I understand your concern is about a program that isn’t state certified or approved; and that you wouldn’t endorse one without proof of its success. I don’t blame you for that, however without breaking confidentiality I can’t or won’t provide anything to substantiate what I’ve seen; so you’ll just have to take my word for it. At the risk of going over the line I will say this though: My understanding is simple; I’ve seen a person who was so defiant the parents of this child were at a breaking point. The child’s behavior was out of control and state authorized facilities and counselors were not helping.
    With the advice of the child’s case worker who had heard of a local “Horse Therapy” program having some success, they decided to try it. Being a nontraditional method, some conditions had to be set up where the parents paid part of the fee and it would be monitored for progress in a reasonable amount of time. Within a few months they were seeing some encouraging results, even the child was happy with what was going on and was relieved from feeling negative and contentious. The child looks forward to therapy where it was rejected before. Is it perfect? Are there better programs? Is it for everybody? I don’t know. The important thing is the state, the parents and the child are all happy with the outcome thus far.
    If using the word “therapy” offends you because neither the horses nor the instructor are certified then I will be happy to use different terminology – Behavioral Adjustment Program comes to mind. It seems to me that you’re upset at the fact the instructor has not been to school and paid her dues, perhaps like you felt you had to do. I would assume in order for any program to get “authorized” by the government, it would mean making some changes according to how the government would require it should be done. How can anything be proven if techniques are being changed only to satisfy the uncertain?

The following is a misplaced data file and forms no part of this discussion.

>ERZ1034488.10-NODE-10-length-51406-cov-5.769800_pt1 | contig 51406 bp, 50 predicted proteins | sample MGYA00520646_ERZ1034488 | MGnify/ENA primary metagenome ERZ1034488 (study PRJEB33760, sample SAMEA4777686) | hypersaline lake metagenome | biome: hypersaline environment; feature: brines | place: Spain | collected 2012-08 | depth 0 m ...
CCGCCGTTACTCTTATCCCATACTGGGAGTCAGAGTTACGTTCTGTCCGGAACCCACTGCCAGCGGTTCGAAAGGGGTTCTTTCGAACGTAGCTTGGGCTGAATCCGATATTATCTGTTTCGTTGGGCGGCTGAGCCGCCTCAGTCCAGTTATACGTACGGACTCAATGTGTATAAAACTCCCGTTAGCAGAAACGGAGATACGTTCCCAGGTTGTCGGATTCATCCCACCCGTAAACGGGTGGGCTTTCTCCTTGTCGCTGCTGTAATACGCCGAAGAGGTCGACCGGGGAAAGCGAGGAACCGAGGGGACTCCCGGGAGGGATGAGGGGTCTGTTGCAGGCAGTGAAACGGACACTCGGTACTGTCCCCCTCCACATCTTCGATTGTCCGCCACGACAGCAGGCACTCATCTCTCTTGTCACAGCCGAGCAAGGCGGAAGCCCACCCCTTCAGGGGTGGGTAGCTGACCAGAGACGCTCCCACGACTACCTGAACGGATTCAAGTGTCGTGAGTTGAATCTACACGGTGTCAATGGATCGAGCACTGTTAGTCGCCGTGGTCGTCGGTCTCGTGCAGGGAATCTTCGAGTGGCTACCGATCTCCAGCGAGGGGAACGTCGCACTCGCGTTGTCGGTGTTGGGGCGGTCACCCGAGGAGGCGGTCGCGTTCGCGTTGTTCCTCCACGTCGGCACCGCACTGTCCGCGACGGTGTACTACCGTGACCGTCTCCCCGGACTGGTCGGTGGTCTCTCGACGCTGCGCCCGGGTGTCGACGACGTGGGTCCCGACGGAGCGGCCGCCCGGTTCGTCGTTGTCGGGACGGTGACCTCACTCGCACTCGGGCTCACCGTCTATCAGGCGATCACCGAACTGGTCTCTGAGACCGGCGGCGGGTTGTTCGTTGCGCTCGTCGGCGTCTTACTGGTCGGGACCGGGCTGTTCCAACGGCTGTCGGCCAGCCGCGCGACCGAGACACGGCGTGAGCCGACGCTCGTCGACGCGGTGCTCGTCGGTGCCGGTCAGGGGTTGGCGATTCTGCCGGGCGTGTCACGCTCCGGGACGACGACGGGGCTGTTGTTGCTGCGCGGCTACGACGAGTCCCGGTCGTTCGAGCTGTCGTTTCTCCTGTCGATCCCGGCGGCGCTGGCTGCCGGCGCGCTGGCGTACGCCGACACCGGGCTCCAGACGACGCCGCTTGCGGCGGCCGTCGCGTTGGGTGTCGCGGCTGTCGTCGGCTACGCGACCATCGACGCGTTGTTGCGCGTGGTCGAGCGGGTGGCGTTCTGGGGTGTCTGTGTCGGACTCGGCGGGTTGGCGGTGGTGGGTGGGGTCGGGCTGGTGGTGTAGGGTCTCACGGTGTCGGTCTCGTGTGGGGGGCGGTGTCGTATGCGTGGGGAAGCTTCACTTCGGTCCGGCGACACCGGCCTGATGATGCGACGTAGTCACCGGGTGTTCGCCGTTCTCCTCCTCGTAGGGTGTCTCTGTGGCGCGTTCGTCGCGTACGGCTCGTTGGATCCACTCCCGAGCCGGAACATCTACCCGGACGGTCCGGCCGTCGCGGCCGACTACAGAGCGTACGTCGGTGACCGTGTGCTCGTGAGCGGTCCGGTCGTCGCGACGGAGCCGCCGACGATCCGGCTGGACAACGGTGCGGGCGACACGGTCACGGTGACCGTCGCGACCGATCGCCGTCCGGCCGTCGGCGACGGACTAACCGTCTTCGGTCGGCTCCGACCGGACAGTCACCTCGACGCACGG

As for Adults having RAD, I don’t see how you can deny a child can just grow out of a disorder such as this. Yes, maybe they can learn to control or repress it, but outgrow it? I don’t think so…again, my opinion. If you don’t believe RAD is a real illness (I know some don’t,) then I don’t know what to say. As for diagnosis, I have to take the word of those few I’ve associated with that they or their family member actually have been diagnosed by a real doctor. All I know is there are a bunch of adults that go to this place and ride every week because it helps them deal with their “RAD” better.